Yes – Doyle’s Space: Music Hall of Fame

We are Yes

My first inductee of 2022 is the English progressive rock band Yes. They are known for their extended compositions and virtuoso musicianship. They are certainly one of the founding members of the progressive rock genre.

In 1967, bassist Chris Squire had a band that included Peter Banks (guitar),  “Mabel Greer’s Toyshop”. Marquee Club in Soho, London where Jack Barrie, owner of the nearby La Chasse club, saw them perform. He said he didn’t really think they were going anywhere and introduced Squire to vocalist Jon Anderson, a worker at his club.

They hit it off and that night wrote “Sweetness”, a song that would be on the debut Yes album. In June 1968, “Mabel Greer’s Toyshop” drummer was replaced with Bill Bruford who had advertised himself in “Melody Maker” and they added keyboardist Tony Kaye. This new lineup rehearsed in the basement of The Lucky Horseshoe cafe on Shaftesbury Avenue between June 10 and July 9, 1968.

Anderson suggested the name “Life” and Squire suggested “World”. Banks responded, simply “Yes” and that was that. Anderson, Banks, Bruford, Kaye, and Squire were “Yes” and their first show was at a youth camp in East Mersea, Essex on 4 August 1968. They covered songs by the likes of the Beatles, the 5th Dimension, and Traffic.

On 16 September, Yes performed at Blaise’s club in London as a substitute for Sly and the Family Stone, who failed to turn up. They were well received and the host Roy Flynn became their manager. In 1969 they signed with Atlantic Records and in August released the debut LP “Yes”.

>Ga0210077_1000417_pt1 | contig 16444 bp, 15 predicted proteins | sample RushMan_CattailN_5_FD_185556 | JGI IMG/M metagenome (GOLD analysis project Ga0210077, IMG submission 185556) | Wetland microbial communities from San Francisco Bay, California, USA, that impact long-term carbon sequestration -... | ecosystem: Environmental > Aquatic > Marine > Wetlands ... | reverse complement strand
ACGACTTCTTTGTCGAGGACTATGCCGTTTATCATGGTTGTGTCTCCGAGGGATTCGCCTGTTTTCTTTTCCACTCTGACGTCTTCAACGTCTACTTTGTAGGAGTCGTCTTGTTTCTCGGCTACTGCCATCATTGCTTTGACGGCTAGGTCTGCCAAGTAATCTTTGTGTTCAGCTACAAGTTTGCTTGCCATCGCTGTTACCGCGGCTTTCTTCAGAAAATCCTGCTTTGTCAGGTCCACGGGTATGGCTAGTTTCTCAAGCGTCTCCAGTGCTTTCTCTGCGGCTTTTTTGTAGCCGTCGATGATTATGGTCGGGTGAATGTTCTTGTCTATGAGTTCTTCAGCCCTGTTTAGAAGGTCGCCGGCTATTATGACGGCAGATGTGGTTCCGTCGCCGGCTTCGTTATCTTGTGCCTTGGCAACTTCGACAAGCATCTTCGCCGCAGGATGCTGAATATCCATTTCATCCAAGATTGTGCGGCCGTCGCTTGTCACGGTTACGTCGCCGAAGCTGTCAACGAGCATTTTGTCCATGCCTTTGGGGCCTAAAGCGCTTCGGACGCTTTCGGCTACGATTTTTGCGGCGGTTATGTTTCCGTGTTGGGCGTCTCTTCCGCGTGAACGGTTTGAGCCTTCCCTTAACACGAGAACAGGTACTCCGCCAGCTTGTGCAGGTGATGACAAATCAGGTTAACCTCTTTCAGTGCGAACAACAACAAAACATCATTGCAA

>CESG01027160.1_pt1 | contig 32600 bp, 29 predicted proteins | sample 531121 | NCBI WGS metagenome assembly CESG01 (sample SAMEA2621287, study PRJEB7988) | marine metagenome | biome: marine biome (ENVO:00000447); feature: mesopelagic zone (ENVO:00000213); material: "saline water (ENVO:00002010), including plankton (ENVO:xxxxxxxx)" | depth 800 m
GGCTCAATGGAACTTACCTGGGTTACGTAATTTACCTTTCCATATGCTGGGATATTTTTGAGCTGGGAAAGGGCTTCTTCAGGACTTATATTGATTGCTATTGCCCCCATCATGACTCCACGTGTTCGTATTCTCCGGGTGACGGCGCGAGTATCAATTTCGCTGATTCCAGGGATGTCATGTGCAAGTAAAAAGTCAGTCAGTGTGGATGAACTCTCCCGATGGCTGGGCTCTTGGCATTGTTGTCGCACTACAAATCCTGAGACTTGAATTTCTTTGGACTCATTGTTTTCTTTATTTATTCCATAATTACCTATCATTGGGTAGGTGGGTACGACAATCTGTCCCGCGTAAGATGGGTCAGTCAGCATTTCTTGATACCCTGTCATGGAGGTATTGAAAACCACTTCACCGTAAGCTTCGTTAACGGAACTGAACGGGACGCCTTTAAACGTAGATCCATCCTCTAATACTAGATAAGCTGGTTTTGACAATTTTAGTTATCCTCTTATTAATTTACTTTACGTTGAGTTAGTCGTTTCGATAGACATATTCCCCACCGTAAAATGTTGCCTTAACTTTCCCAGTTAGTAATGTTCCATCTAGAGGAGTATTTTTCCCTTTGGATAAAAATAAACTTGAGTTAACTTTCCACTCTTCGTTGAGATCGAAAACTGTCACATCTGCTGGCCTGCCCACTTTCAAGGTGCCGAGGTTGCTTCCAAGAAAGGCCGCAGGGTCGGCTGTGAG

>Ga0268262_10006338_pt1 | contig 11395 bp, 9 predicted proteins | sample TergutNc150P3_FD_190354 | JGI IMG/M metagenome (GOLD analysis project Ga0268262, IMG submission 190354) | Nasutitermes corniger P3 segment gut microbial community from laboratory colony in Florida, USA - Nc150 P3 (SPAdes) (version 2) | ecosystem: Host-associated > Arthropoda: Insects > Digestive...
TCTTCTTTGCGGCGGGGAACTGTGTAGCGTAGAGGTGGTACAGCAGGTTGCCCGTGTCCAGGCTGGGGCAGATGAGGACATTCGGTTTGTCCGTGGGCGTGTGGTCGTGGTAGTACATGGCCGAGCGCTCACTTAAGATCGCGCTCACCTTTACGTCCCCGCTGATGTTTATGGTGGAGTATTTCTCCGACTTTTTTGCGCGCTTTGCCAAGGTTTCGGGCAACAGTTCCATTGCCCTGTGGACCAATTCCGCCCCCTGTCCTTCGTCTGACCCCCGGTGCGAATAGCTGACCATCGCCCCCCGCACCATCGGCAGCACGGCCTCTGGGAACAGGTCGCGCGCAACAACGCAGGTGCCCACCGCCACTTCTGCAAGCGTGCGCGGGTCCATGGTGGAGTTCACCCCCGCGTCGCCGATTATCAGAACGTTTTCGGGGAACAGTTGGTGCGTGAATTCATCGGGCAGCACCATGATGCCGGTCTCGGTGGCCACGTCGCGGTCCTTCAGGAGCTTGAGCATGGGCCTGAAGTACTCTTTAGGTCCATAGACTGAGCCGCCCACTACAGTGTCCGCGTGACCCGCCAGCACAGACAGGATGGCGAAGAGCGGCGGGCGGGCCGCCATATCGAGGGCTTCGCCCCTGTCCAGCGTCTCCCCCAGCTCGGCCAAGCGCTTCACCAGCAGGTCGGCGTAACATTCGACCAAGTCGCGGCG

They did a beautiful rendition of the Beatles’ “Every Little Thing” and covered The Byrds’ “I See You”. The other 6 tracks were original compositions. I love this album. Although the album didn’t chart it got promising reviews. The UK release had the “Yes” logo in orange and the U.S. and Canada pressings feature a photograph of the band at an architectural center in Fulham, taken by American photographer David Gahr.

The next album was performed by the same lineup but Banks would leave the group on April 18, 1970, and was replaced by guitarist Steve Howe whose picture appears in the photograph of the group on the American cover although he didn’t play on the recording. “Time and a Word” was released July 24, 1970.